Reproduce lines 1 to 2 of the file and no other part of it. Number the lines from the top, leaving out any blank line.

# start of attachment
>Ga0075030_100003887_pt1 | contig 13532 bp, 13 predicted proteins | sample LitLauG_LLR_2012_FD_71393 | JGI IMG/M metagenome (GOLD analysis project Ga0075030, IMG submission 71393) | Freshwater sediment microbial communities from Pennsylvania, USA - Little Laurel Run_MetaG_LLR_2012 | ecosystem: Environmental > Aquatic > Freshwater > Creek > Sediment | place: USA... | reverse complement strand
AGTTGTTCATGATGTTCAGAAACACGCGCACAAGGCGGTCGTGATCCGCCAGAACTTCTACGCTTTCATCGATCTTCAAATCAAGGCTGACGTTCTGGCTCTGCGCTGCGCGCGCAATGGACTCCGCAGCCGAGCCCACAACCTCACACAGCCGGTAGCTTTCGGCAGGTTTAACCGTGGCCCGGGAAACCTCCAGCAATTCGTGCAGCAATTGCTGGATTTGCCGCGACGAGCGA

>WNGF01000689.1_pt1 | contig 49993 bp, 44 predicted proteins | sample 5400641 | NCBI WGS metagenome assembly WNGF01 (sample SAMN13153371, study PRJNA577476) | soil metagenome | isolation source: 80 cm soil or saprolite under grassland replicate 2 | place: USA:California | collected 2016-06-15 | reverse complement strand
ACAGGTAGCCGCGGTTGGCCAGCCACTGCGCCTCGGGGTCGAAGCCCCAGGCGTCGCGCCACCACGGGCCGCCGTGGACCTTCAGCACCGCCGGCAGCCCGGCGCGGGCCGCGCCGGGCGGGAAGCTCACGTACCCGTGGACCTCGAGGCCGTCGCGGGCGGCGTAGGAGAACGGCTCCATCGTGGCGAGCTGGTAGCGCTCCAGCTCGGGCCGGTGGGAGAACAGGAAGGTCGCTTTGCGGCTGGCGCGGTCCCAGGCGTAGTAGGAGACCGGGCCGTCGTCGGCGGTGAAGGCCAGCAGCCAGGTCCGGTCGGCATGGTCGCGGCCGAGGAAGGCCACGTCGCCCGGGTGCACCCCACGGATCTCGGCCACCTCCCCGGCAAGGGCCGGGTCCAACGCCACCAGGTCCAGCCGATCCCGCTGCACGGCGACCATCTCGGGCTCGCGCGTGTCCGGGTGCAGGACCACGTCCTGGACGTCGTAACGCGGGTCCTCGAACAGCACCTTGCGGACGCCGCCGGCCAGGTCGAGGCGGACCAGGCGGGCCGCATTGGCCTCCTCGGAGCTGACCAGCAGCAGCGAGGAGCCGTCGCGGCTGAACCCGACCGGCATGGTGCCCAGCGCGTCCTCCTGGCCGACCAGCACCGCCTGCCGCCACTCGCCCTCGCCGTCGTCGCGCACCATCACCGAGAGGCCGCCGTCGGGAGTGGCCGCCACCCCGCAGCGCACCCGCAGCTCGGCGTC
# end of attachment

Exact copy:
>Ga0075030_100003887_pt1 | contig 13532 bp, 13 predicted proteins | sample LitLauG_LLR_2012_FD_71393 | JGI IMG/M metagenome (GOLD analysis project Ga0075030, IMG submission 71393) | Freshwater sediment microbial communities from Pennsylvania, USA - Little Laurel Run_MetaG_LLR_2012 | ecosystem: Environmental > Aquatic > Freshwater > Creek > Sediment | place: USA... | reverse complement strand
AGTTGTTCATGATGTTCAGAAACACGCGCACAAGGCGGTCGTGATCCGCCAGAACTTCTACGCTTTCATCGATCTTCAAATCAAGGCTGACGTTCTGGCTCTGCGCTGCGCGCGCAATGGACTCCGCAGCCGAGCCCACAACCTCACACAGCCGGTAGCTTTCGGCAGGTTTAACCGTGGCCCGGGAAACCTCCAGCAATTCGTGCAGCAATTGCTGGATTTGCCGCGACGAGCGA